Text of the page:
Just as Paul and the other writers of the books and letters of the New Testament wrote in the speech of the common people, using the current words and phrases, not of the scholars, but to the average man, so these papyri, com­prising private and official letters from all ranks of society, business contracts, deeds of property, receipts, mortgages, marriage con­tracts, and death notices, are likewise found to have been written in the everyday speech of the common people. These papyri cover a period of more than five hundred years, from about 250 B. c. to three or four hundred years after the beginning of the Christian era. These writings were almost exclusively in the Greek language, and reveal the literary status of the masses in the Greco-Roman world of the New Testament age. For this reason these discov eries are like so many comments on the words or language employed by Paul and John and Peter, when they wrote their inspired messages.

Furthermore, Dr. Robertson must have had in mind the important manuscripts of the New Testament that have come to light within the last few years. There is the Washington Codex (of the four Gospels), now housed in Washington, D. C. It is one of a group of four manuscripts containing portions of the Bible, and secured by Mr. Charles Freer of Detroit, in the winter of 1906, from Cairo. Without doubt this is the greatest manuscript treasure in America. Then there is the Rockefeller-McCormick manuscript brought to light within the last four or five years, now the property of Mrs. McCormick and her heirs (in Chicago). It is late, probably from the thirteenth cen­tury; yet it brings its contribution to the little Greek volume we are studying. It is beauti­fully illuminated,. Still another manuscript containing the four Gospels, is the Koridethi Codex, which came to light in 1913 in the Cau­casus region, and is now in Tiflis. This is said to be very important.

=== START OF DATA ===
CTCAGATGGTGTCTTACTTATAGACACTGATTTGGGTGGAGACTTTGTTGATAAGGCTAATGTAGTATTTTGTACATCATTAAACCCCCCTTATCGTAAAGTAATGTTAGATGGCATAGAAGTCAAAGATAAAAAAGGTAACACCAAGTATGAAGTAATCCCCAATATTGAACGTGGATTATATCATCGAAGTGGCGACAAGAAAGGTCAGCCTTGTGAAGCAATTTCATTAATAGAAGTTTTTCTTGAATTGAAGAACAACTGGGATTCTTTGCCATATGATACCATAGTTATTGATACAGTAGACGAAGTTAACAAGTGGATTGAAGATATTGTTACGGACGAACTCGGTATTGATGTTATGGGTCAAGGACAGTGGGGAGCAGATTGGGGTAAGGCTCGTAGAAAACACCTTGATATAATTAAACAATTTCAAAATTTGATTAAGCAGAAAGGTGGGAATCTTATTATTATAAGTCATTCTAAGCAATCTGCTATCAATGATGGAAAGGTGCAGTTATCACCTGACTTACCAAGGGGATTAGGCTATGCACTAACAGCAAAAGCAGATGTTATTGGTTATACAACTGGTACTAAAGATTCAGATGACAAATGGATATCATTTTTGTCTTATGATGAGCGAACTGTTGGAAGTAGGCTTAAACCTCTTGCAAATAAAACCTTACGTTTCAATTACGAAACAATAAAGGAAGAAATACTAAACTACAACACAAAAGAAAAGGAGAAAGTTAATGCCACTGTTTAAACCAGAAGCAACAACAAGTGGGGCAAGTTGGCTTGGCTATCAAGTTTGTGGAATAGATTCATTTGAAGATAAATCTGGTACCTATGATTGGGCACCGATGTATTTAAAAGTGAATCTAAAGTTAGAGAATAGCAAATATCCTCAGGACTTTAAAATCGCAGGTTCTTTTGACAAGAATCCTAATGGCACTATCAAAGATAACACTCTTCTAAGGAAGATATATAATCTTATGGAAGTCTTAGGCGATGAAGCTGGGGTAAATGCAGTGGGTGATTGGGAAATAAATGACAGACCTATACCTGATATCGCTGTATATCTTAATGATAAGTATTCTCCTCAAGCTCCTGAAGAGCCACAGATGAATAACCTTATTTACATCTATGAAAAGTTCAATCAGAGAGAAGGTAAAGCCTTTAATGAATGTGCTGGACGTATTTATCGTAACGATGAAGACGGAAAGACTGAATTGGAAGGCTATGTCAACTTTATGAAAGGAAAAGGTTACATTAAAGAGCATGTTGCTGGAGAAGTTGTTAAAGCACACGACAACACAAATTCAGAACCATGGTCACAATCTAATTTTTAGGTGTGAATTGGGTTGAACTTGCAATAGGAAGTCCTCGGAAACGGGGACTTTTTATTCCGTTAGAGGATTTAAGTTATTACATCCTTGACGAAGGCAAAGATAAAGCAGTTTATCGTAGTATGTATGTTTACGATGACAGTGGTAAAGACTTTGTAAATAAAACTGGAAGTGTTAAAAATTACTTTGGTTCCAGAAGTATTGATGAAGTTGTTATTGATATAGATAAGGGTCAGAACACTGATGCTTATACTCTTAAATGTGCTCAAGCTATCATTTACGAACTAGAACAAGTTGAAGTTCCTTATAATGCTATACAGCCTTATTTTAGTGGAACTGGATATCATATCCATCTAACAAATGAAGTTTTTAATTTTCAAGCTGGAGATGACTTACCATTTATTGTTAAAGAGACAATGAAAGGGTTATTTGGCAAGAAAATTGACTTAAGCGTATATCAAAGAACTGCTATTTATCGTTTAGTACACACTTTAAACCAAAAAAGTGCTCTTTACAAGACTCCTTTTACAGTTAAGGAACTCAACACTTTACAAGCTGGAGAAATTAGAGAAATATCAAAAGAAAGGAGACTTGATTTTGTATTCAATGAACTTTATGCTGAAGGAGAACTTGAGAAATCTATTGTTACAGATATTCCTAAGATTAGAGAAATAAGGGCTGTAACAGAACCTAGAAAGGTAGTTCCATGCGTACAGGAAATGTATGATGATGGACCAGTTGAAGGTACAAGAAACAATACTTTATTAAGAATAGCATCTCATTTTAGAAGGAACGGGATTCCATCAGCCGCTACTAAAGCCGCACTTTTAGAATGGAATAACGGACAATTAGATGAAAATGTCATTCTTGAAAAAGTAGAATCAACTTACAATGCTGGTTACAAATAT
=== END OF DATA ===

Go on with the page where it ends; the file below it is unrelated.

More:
The latest and most important discovery is the Chester Beatty Biblical Papyri. It was secured some three years ago in Cairo by Mr. Beatty from a shop dealing in all such ancient documents. It was brought to England and placed in the British Museum, and having been carefully studied by Sir Frederic G. Kenyon, one of England's first scholars in that field, it is now being offered to the world for examina­tion. This manuscript (being issued in twelve parts) dates, it is held, from the second cen­tury and onward, thus the earliest manuscript known to date. The writing is on papyrus, not vellum or parchment, as in the case of the other early manuscripts that date from the fourth century. It would seem that this latest man­uscript, then, may have been written, at least in part by some Christians who lived near enough to the apostolic age to have known the apostle John. Sir Frederic tells us that it is "confirmatory;" that is, it confirms our New Testament as we have had it all along. But how fascinating it is to gaze at such ancient words, and then realize that they have been preserved for our day, living and almost vocal with the words of our Lord and Master and the men who went forth and witnessed for Him.

Washington, D. C.